Chinese pregnant woman’s suicide: Vaginal birth or C-sec? Here’s all you need to know
The suicide of a pregnant Chinese woman, who begged for a C-section for hours before committing suicide because she couldn’t bear the pain, has raised many questions. Many women labour for hours but fail to progress, or some complications may develop during labour. Here are some reasons why doctors suggest C-section to women.more lifestyle Updated: Sep 10, 2017 08:59 IST
Recently, a 26-year-old heavily pregnant woman jumped to death in China. She begged for a C-section for hours but was refused the procedure causing her to take the extreme step. This incident has sparked a debate on everything: From birth rights of an expectant mother to high cost of health care in countries like China. While there is no clear answer for who’s at fault, two lives were lost that day — the baby and the mother.
“If women are adequately supported and offered the many alternative pain management options this should never occur. If women request analgesic pain management, they should be given it. A request for natural birth should be respected equally as a request for a medical birth. Her body, her right,” says Ruth Malik, founder, Birth India, a nonprofit organisation helping women to choose the births they want.
For years, media has created images of an ideal birth. A pregnant woman labours for a few hours and with one final push, a beautiful baby is handed to her and she’s all smiles. But the reality is very different from this.
Many women labour for hours but fail to progress, or some complications may develop during labour. During such times, a C-section is often suggested by doctors. However, these days C-section has become a common practice, even when not warranted. Preliminary studies estimate the rate of Cesarean surgery in India is around 50% in public hospitals and as high as 98% in private hospitals. A woman with a low-risk pregnancy should be allowed to birth vaginally, because all women are equipped to do so.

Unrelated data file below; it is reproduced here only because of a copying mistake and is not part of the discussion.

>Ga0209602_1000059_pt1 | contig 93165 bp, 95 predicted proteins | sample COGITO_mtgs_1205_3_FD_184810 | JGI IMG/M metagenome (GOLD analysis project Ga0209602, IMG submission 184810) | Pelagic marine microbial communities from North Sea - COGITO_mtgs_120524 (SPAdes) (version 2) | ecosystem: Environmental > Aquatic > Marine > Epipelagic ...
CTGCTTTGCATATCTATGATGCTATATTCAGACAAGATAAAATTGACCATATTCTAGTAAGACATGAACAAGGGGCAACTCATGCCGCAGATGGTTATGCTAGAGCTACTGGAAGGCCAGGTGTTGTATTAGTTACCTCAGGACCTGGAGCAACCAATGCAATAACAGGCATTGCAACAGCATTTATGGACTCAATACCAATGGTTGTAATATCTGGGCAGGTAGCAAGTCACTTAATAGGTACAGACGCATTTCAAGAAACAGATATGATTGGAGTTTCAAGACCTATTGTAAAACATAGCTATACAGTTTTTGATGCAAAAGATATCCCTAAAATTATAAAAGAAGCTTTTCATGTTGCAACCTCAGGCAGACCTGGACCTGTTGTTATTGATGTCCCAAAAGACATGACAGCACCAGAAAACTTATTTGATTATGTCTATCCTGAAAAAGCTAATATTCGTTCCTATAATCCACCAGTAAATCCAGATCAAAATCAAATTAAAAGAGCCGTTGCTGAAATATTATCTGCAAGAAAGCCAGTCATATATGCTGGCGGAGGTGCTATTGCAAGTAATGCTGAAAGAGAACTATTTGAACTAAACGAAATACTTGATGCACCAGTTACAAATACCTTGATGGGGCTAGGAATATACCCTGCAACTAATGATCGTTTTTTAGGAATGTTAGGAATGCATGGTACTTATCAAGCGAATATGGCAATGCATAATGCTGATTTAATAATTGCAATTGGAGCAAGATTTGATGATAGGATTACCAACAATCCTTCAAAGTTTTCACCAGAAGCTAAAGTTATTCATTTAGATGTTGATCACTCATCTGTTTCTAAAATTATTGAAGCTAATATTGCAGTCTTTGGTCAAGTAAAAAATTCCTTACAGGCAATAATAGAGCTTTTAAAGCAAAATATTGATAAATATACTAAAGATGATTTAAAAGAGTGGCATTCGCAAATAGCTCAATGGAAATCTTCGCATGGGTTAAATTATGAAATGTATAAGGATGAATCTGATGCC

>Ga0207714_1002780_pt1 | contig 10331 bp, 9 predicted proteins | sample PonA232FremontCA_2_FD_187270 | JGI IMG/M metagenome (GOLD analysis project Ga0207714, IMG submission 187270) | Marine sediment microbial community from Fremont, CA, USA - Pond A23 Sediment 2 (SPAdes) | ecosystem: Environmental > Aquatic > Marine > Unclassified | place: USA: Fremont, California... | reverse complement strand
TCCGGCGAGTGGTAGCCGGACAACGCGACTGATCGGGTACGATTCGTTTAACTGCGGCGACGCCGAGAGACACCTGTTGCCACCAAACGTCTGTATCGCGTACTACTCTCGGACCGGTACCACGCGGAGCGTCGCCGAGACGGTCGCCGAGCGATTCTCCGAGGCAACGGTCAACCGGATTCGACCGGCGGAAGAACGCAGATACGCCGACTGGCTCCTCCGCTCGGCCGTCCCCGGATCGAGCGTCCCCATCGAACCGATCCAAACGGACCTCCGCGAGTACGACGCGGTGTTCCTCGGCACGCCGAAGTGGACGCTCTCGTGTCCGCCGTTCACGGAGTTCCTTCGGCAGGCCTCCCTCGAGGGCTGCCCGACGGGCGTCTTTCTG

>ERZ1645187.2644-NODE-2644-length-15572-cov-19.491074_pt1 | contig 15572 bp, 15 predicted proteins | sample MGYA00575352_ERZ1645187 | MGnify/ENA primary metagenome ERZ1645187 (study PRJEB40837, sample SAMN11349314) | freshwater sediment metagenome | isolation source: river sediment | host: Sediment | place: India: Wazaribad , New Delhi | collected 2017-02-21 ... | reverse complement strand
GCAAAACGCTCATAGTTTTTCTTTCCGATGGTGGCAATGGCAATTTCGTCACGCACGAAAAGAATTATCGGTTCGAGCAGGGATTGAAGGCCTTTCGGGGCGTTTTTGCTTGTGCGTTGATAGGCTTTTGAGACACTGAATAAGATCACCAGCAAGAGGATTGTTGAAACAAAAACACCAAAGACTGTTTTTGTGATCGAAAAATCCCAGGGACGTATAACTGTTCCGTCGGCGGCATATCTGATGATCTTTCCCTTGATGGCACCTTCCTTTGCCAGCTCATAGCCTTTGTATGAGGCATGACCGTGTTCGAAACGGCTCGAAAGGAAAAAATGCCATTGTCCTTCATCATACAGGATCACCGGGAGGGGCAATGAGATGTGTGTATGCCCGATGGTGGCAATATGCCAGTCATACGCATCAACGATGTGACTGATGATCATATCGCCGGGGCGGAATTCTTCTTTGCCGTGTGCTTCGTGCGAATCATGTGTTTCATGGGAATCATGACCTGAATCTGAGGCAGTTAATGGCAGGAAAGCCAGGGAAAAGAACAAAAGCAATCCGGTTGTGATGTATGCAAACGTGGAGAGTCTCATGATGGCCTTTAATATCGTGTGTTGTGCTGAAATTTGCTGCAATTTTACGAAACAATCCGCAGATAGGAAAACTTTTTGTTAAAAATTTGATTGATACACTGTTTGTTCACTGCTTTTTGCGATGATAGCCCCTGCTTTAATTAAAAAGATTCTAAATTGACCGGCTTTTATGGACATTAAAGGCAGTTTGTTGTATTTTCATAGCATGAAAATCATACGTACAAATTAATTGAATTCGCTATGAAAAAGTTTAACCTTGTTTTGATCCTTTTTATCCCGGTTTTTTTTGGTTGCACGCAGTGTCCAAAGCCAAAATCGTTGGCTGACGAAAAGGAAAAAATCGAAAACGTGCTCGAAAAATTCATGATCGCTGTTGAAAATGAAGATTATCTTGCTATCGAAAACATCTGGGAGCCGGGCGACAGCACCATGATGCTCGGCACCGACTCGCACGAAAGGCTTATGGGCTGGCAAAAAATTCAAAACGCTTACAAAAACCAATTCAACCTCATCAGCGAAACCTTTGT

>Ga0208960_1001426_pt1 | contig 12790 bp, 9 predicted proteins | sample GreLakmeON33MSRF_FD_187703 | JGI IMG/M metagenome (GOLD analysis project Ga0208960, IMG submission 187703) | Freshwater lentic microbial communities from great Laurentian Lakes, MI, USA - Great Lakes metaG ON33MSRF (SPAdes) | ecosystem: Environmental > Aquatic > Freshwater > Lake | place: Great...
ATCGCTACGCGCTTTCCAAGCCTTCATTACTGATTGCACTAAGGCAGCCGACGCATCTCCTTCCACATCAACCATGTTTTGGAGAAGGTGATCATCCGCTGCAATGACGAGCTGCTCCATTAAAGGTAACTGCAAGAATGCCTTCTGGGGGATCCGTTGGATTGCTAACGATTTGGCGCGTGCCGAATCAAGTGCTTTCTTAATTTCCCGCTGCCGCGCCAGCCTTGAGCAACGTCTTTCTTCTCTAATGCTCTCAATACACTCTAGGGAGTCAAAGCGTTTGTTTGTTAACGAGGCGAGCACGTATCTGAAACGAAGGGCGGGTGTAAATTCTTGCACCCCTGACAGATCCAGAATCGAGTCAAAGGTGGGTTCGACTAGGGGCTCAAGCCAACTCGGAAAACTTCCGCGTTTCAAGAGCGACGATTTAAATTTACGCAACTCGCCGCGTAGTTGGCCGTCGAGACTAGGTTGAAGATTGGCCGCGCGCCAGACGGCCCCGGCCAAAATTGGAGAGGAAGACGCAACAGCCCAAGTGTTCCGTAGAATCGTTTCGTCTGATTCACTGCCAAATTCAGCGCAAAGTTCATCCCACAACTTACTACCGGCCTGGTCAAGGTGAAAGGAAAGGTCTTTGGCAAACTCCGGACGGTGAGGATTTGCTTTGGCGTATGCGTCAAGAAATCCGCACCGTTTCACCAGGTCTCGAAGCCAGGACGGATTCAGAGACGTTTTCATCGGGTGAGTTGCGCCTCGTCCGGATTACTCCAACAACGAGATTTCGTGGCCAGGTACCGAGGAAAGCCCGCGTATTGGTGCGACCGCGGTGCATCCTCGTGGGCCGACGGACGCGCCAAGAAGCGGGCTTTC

A C-section is a surgery that is performed when complications crop up during pregnancy that may make vaginal birth difficult, putting the mother or child at risk. Sometimes, C-sections are planned early in pregnancy but may also be performed when complications arise during labour.
Here are some reasons for a C-section delivery:
• The baby has developmental conditions that require a planned C-section.
• The baby’s head cannot fit through the pelvis. This condition is called True Cephalopelvic Disproportion (CPD). CPD cannot be diagnosed before labour and it is a very rare condition.
• You are giving birth to multiple children. Most doctors recommend a C-section if you are having three or more babies. If you are having twins and wish to have a vaginal birth, look for a caregiver who is experienced with vaginal twin birth.
• When your labour is taking too long. This may not always mean that you will deliver through a C-section, but it depends on how your doctor responds to the situation. If waiting for labour to start won’t harm the baby and the mother, then a vaginal birth is also possible.
• When the baby is lying across the uterus, also known as transverse lie.
• Health conditions such as high blood pressure or heart disease in the mother-to-be.
• When the mother-to-be has HIV.
• Problems with the placenta like placental abruption (separation of the placenta from the uterine lining) or placenta previa (when the placenta covers the opening in the mother’s cervix).
• A previous high-risk C-section delivery may be a concern as there is an already existing scar on the uterus. And there are chances of it rupturing during labour. However, with the right caregiver, a VBAC (vaginal birth after C-sec) is possible.
• Reduced oxygen supply to the baby due to issues with the umbilical cord.
• True foetal distress. The health of a baby is determined by its heart rate. This is constantly monitored during labour. Depending on the baby’s baseline, high heart rate or low heart rate can be determined.
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